Question 6: I guess you must be an authorative person in North America concerning Islamic Astronomy. Alhamdulillah. Can you please tell me your opinion on using 18 degrees deperssion for maghrib and 20 degrees for Subuh for countries near the Equator? (Oct 19,1997)

Answer 6: If you read Question 5 above, you will find a detailed answer to this question. In short, 15 degrees is the best approximation for both Fajr and Isha for all latitudes up to 45 degrees. Latitudes higher than that need special considerations, like the sun does not go below 15 degrees, so something else has to be done. For this, I have been using 1/7th of the night rule as suggested by Islamic scholars in the first three centuries after the Messenger (Sallallahu Alaihi wa sallam).

Question 7: How about the method employed by Saudi Arabia for Isha' which, to my knowlwdge, is 1-1/2 hour after maghrib all year long? Isn't that disregarding the change in sun's declination? (Oct 19,1997)

Answer 7: For latitudes close to Equator, like where Saudi Arabia is, 1-1/2 hours is a very good approximation and also practical, and the variation of twilight time (due to sun's angle of depression) is small in different seasons.

Question 8: What is the definition of sunset in Islam? Is it the time when the solar disc touches the horizon or is the time when the solar disc has completely disappeared below the horizon? And do you know approximately how much time is elapsed between the two positions.(Nov 18,1997)

Answer 8: The sunset for Islamic purposes is the same as astronomical definition of sunset, and that is when an observer is looking at the horizon, the sun just vanishes below horizon, or in other words, the sun's disk just went completely below horizon. From the time, the bottom of the sun's disk's starts touching the horizon, to the time, when it completely vanishes below horizon, it takes about 2.5 to 3 minutes. Further explanation about the Maghrib time is given on my Prayers web page.

Question 9: I just discovered your site while browsing. You say that Fajr is calculated for sun being 15 degrees below horizon. I have seen schedules calculated at 18 degrees. Are you aware of that? If yes can you tell me why you chose 15 degrees? One person I asked who goes for 18 degrees said that people do not know and just follow blindly, and that everywhere in the world it is 18 degrees. according to him some person started this issue, which then became common because people do not question the authenticity. I will appreciate your quick response to this. (Dec 21,1997)

Answer 9: The fact is just the reverse, that people have been blindly following 18 degrees without any basis. The basis is Quran and Sunnah, and nowhere it says 18 degrees. What Sunnah refers to is Subh-e-Sadiq, which is a phenomenon that can be observed as described in Sunnah, and has been observed by several independent groups of Muslims in different locations of the world at different times, in order to establish where was the sun at their observed time of Subh-e-Sadiq. It was observed to be about 13.5 to 14 degrees. So I, as well as ISNA have a scientific basis depending upon actual observation, that is closest to Sunnah, and have adopted 15 degrees considering a little bit factor of safety. People who claim to have seen the use of 18 degrees, have actually seen the time table that uses the rule of 1 hour & 30 minutes before sunrise for Fajr, and 1 hour & 30 minutes after sunset for Isha. This does not agree with the observed phenomenon of Subh-e-Sadiq or disappearance of Shafaq.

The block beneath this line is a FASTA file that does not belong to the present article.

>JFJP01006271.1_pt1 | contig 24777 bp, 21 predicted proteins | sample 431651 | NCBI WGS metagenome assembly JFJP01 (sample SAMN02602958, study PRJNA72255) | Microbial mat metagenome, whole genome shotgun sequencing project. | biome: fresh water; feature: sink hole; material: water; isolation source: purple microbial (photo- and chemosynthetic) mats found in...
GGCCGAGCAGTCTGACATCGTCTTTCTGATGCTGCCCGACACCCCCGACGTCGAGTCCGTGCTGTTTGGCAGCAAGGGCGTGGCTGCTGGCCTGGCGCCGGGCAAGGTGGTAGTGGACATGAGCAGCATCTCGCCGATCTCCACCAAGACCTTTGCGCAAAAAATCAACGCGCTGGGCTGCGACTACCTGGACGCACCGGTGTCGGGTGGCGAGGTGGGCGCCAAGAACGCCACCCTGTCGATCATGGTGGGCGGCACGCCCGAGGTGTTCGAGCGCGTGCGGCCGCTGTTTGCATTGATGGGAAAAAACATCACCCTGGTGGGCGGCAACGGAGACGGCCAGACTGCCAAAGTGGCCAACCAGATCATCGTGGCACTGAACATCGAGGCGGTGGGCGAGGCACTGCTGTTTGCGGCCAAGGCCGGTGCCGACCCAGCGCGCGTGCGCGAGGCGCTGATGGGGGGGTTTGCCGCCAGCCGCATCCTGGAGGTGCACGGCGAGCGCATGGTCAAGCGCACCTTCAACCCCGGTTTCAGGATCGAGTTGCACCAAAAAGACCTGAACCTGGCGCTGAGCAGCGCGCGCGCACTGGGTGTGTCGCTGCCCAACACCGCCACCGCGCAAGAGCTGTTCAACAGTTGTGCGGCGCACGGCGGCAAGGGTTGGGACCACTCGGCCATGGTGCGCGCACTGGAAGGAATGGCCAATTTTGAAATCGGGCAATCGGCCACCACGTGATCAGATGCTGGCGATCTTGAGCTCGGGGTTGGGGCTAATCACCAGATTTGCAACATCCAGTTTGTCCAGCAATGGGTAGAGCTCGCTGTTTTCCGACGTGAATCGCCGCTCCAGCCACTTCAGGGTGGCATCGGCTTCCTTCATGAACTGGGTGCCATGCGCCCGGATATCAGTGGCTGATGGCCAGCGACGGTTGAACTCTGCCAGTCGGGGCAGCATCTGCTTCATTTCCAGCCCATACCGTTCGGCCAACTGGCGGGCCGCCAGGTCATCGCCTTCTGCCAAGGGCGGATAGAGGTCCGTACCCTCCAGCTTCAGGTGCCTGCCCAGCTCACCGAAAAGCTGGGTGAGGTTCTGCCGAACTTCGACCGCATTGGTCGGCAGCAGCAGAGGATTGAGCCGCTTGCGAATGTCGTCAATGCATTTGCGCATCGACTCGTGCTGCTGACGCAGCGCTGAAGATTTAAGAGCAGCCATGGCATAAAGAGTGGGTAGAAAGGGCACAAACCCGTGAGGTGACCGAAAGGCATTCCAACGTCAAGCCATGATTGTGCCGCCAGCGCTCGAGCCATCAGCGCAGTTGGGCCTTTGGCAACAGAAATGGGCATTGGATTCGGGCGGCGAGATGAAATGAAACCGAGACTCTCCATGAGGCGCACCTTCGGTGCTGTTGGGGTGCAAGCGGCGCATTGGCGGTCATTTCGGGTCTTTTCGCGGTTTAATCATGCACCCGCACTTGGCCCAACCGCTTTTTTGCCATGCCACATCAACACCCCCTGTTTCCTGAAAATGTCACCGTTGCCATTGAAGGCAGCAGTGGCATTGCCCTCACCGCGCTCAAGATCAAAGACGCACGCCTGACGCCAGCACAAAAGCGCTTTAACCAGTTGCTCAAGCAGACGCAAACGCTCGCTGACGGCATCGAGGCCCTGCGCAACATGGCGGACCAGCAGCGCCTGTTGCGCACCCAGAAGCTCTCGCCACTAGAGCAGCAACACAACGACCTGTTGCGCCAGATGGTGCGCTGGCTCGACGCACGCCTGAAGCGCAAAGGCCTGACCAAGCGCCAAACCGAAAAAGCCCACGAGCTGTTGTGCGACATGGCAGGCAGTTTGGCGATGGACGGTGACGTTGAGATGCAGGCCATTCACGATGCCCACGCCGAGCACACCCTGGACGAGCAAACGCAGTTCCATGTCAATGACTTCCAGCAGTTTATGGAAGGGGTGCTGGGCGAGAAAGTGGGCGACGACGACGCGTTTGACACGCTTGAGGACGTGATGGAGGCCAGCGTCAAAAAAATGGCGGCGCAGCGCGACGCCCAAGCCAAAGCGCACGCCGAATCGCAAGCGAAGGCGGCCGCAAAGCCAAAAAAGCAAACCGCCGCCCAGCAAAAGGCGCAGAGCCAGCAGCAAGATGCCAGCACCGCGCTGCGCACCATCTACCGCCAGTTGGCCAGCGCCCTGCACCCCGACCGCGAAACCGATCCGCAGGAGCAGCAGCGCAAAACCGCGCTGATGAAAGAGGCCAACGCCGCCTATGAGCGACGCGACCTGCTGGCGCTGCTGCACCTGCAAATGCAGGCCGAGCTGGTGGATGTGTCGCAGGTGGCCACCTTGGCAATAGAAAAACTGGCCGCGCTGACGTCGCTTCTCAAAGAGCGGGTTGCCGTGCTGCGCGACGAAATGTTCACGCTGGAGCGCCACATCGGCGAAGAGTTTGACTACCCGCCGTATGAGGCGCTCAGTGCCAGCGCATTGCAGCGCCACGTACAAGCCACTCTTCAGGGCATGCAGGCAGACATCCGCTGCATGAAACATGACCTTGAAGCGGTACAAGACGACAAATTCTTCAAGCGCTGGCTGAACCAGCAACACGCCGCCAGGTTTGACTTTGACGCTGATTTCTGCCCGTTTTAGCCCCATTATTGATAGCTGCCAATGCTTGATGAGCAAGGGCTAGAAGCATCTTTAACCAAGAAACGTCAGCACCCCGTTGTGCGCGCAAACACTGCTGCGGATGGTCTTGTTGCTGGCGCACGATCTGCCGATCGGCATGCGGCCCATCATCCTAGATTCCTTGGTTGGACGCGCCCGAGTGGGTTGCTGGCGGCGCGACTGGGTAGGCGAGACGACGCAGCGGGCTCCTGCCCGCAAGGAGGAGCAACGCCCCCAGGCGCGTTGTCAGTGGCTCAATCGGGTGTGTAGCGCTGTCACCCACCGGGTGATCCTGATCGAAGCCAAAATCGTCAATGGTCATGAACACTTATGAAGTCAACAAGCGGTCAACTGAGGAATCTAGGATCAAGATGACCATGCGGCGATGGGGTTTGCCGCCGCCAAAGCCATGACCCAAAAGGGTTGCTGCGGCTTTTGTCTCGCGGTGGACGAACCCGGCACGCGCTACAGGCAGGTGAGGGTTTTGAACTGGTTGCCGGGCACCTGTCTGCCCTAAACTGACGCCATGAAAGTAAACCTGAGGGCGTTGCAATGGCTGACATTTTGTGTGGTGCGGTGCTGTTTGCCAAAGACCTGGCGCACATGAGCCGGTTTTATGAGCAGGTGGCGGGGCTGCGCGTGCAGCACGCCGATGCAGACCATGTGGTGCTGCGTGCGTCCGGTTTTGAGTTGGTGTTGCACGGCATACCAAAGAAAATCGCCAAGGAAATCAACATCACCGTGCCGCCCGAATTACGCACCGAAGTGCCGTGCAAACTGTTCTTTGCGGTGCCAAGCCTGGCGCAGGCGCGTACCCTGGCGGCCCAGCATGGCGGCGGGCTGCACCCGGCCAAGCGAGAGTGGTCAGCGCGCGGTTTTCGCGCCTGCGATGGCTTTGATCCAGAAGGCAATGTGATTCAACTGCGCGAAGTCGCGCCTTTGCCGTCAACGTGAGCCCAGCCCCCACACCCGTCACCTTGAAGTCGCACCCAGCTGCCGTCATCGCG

Most places in the world do not follow 18 degrees. What they follow is 1 hr and 30 minute rule, both for Fajr & Isha. This 1 hour & 30 minute when checked out for sun's position, it comes out about 18 degrees only at latitudes near equator. At high latitudes it varies quite a bit from 12 to 18 degrees.

Question 10: It seems impractical to find the time for Asr based on object's length plus shadow at Zawaal time for Shafei, or twice the object's length plus shadow at Zawaal time for Hanafi. How, an individual is supposed to know what is the shadow at Zawaal time. It appears to me that both Shafei and Hanafi Fiqh are not practical for this.

Answer 10: We in the 20th century may feel so much difficulty in knowing the shadow at Zawaal, but the Muslims in early centuries of Islam did not have any such difficulty. That's why, no one ever posed this question in early centuries objecting the Fiqh positions. Those early Muslims knew the time telling by sun's shadows, star's positions and moon phases. However, in the 20th century, we do not have time to observe skies during day or night as much as our ancestors did, but we have the technology to get much of that type of information from our computers, astronomical knowledge, and mathematics. Let us use the tools available in the times we are living in, and not object Fiqh positions.

Question 11: The terms 'zawwal time' and 'noon time' have been used interchangeably in your web site regarding the prayer timings. I think the term 'noon' generally refers to 12:00pm while the zawwal time keeps on shifting all year round. Could you please tell me what time have you used in your calculations? (New Jersey, August 18,1998)

Answer 11: The term "Noon" is loosely used for 12:00Noon, but the "Noon" in geography and astronomy means the time when the sun from sunrise to sunset has completed it's half journey, which can also be expressed as the sun's highest point in its journey. This time is different every day. Zawaal is a phase Islamically defined when the sun has past its highest point, which if defined astronomically, comes out to be 5 minutes after "Noon" time (it has a little factor of safety built-in, because at Zawwal, any prayer is Haraam).